NG: And if not defining it, experience it.

MG: It’s like Deborah [Hay] talks about ‘what if all your Brazilians of cells… Zillions!

(Laughs.)

NG: A Brazillion cells!

MG: Favela cells!

…could be in dialogue with all that there is. I got so much from that question. Because it almost obliterates me and also completely acknowledges me at the same time, in the way all her questions do. But this idea that somehow I’m in some way engaged or participating in this choreography of the world or New York City. So this question about pleasure arose for me around my work, of why do I always deny myself pleasure in the work, or why do I deny the audience pleasure. And why am I so committed to this pain, and when is it useful. What is it doing? It seems like it was doing something, because I always got really interesting responses from people, and from different kinds of people.

NG: In your previous work?

MG: Yeah, from that. I feel like there is this kind of idea about human experience that somehow transcends confines of dance legibility, of that you have to understand dance to get it, and I’ve always been pleased that people from outside of dance can have an experience. But nevertheless, when I started working on these other pieces, I was just sort of thinking what gives me joy. All these different kinds of questions came up, obviously. Certainly making the trio with the women, I had this idea that I wasn’t going to make a dance at all. ‘I’m not going to make a dance. I’m not going to make a dance. There’s going to be no movement.’ And then the only thing we did was work on movement, and I was like ‘oh, it’s pretty!’ It’s just nice to see people move. It just is. There’s something about it that I enjoy.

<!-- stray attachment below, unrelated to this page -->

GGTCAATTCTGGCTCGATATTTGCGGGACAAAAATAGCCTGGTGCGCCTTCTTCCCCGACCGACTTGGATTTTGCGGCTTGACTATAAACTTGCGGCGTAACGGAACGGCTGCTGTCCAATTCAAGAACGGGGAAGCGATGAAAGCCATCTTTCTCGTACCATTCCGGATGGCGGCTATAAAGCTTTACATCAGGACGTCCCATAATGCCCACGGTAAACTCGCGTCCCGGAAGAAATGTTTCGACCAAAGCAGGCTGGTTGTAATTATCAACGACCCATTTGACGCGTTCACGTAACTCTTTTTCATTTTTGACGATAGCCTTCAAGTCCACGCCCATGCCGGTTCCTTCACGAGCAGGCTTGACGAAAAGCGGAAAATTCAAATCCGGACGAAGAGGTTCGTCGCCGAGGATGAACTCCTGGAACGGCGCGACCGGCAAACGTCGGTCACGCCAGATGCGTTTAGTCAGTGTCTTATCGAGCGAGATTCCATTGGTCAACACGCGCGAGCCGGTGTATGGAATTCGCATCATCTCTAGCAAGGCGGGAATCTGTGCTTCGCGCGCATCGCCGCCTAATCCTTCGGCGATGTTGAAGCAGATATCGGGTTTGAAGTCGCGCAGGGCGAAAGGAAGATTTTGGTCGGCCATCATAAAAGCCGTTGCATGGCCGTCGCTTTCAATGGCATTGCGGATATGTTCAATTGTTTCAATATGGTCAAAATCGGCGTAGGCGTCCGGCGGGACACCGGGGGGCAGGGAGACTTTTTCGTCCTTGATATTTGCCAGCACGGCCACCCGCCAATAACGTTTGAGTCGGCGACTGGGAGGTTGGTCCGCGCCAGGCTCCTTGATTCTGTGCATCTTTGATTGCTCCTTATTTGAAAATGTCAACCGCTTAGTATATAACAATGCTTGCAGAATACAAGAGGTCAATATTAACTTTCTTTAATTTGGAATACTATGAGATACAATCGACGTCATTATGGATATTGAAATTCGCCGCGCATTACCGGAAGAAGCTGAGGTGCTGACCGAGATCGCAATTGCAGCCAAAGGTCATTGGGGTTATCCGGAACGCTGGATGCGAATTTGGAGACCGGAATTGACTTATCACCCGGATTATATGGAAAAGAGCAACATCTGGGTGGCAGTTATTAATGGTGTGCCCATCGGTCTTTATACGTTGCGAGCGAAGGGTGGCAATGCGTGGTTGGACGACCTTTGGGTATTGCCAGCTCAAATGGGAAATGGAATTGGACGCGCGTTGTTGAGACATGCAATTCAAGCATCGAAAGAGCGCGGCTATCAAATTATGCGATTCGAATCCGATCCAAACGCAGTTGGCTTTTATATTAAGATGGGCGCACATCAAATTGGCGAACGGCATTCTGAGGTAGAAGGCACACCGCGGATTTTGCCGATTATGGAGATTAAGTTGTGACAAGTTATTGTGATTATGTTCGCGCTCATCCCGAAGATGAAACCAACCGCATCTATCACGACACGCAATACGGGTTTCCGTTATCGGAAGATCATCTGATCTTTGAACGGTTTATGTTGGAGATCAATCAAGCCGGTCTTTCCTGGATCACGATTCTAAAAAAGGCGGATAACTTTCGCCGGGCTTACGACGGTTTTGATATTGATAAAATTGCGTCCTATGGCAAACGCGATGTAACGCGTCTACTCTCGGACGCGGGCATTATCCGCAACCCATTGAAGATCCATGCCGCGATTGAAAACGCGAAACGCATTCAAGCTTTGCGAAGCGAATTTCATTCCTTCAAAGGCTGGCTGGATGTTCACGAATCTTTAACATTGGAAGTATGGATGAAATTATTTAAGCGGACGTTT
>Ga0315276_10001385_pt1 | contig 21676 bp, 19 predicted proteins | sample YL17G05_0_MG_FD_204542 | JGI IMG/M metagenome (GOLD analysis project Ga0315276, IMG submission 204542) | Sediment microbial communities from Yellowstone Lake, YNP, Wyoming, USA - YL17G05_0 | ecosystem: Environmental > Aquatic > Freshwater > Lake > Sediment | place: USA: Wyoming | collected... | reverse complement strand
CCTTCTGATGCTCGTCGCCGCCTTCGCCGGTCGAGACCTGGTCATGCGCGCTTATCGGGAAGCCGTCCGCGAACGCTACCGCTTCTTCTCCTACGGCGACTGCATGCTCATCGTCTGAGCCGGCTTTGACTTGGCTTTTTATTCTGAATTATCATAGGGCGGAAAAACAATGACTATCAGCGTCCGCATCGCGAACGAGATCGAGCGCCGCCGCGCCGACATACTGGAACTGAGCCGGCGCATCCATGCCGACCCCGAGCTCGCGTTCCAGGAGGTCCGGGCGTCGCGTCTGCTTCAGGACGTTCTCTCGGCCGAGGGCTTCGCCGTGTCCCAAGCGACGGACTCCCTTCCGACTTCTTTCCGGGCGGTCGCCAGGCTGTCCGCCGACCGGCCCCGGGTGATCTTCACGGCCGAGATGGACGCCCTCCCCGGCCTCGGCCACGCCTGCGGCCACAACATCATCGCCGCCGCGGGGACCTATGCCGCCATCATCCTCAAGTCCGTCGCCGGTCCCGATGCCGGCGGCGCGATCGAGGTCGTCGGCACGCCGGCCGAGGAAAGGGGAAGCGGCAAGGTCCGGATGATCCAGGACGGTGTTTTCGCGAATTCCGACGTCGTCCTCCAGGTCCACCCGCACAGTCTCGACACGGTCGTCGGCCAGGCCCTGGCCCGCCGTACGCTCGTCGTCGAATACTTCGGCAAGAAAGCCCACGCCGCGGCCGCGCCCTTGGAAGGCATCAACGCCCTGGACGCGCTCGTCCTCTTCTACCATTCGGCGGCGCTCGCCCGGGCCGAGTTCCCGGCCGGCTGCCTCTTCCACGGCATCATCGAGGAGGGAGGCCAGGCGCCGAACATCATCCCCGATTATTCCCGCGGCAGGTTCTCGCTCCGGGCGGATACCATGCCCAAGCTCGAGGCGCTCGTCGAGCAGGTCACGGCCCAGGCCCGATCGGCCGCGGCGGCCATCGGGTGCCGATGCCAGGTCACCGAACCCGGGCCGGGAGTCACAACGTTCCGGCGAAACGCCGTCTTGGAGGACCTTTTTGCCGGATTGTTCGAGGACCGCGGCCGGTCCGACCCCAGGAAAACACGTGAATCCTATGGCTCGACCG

NG: And it need not be verboten.

MG: Exactly.

NG: Sometimes I look at my work and now I’m thinking that that is a part of your work too—finding a frame in which dance can exist and be honest and be real. Because the frames I grew up with—grew up with! But those frames… I guess that’s why I love Cunningham. When I first hit that, that was the first time that the frame felt honest. Before that dance was all about acting, it was dance-acting. Everything I was asked to do was acting. I was actually either acting a role, or acting a feeling, like joy. And usually those roles were heterosexual. I think that’s one of the reasons that I rebelled against it. I wonder if that’s one of the reasons that Cunningham rebelled against it. That frame just couldn’t work, for us. And that frame of his, where you are you, out there moving, there’s not acting, there’s not even expression in the sense of denoting or connoting anything in particular. It is what it is. And within that frame, as far as he was concern, everything, all these big movements—arabesques, ballet—could exist, why not? It could all exist for him, stuff that really reads. I’m still addicted and still love that stuff, but most of the frames into which one could put it, wouldn’t feel honest to me.